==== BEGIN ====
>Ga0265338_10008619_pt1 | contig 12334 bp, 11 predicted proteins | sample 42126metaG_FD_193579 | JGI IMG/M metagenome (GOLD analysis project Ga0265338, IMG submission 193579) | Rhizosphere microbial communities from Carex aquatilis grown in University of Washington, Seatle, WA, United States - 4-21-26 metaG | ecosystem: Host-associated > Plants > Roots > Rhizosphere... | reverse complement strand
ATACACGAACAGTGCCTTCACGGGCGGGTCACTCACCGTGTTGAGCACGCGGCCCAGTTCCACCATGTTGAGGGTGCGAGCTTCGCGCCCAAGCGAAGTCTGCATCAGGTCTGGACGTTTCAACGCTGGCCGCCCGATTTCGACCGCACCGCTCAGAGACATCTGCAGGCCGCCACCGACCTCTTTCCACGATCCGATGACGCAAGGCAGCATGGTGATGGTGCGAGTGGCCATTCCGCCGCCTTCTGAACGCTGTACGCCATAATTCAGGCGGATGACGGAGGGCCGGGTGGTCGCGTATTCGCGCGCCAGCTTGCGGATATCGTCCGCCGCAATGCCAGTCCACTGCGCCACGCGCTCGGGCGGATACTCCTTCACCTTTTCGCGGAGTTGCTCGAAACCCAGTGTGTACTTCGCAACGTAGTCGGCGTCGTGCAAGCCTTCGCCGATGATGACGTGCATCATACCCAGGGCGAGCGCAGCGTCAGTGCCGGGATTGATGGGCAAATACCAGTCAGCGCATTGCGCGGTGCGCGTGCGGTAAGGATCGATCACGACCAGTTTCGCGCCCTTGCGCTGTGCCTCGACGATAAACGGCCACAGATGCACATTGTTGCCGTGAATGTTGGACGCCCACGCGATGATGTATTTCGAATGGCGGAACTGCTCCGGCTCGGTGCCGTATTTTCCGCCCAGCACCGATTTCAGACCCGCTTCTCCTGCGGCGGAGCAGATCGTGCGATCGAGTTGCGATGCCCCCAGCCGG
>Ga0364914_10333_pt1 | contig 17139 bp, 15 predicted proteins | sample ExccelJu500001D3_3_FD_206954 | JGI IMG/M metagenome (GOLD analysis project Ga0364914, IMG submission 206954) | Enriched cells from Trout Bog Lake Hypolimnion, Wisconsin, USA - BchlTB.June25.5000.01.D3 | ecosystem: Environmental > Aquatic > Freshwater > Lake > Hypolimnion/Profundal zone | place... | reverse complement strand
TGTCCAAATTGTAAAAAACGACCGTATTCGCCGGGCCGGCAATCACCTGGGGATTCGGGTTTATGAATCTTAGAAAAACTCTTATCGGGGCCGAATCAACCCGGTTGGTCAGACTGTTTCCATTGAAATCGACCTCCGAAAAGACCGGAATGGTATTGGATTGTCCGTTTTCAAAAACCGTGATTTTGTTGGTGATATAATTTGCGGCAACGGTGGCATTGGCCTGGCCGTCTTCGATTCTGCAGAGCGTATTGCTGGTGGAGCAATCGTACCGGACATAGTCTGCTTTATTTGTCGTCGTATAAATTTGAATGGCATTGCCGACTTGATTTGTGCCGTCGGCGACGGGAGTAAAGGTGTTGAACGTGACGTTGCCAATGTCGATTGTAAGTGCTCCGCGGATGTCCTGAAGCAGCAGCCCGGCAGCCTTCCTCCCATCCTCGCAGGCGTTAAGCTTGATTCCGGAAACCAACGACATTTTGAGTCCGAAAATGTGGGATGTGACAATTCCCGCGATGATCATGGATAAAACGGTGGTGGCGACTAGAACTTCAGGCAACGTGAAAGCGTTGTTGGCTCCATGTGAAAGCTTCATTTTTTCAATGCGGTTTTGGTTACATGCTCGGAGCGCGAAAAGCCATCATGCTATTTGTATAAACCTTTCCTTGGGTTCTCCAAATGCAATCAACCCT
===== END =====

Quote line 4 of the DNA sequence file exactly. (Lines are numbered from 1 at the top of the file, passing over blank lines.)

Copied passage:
TGTCCAAATTGTAAAAAACGACCGTATTCGCCGGGCCGGCAATCACCTGGGGATTCGGGTTTATGAATCTTAGAAAAACTCTTATCGGGGCCGAATCAACCCGGTTGGTCAGACTGTTTCCATTGAAATCGACCTCCGAAAAGACCGGAATGGTATTGGATTGTCCGTTTTCAAAAACCGTGATTTTGTTGGTGATATAATTTGCGGCAACGGTGGCATTGGCCTGGCCGTCTTCGATTCTGCAGAGCGTATTGCTGGTGGAGCAATCGTACCGGACATAGTCTGCTTTATTTGTCGTCGTATAAATTTGAATGGCATTGCCGACTTGATTTGTGCCGTCGGCGACGGGAGTAAAGGTGTTGAACGTGACGTTGCCAATGTCGATTGTAAGTGCTCCGCGGATGTCCTGAAGCAGCAGCCCGGCAGCCTTCCTCCCATCCTCGCAGGCGTTAAGCTTGATTCCGGAAACCAACGACATTTTGAGTCCGAAAATGTGGGATGTGACAATTCCCGCGATGATCATGGATAAAACGGTGGTGGCGACTAGAACTTCAGGCAACGTGAAAGCGTTGTTGGCTCCATGTGAAAGCTTCATTTTTTCAATGCGGTTTTGGTTACATGCTCGGAGCGCGAAAAGCCATCATGCTATTTGTATAAACCTTTCCTTGGGTTCTCCAAATGCAATCAACCCT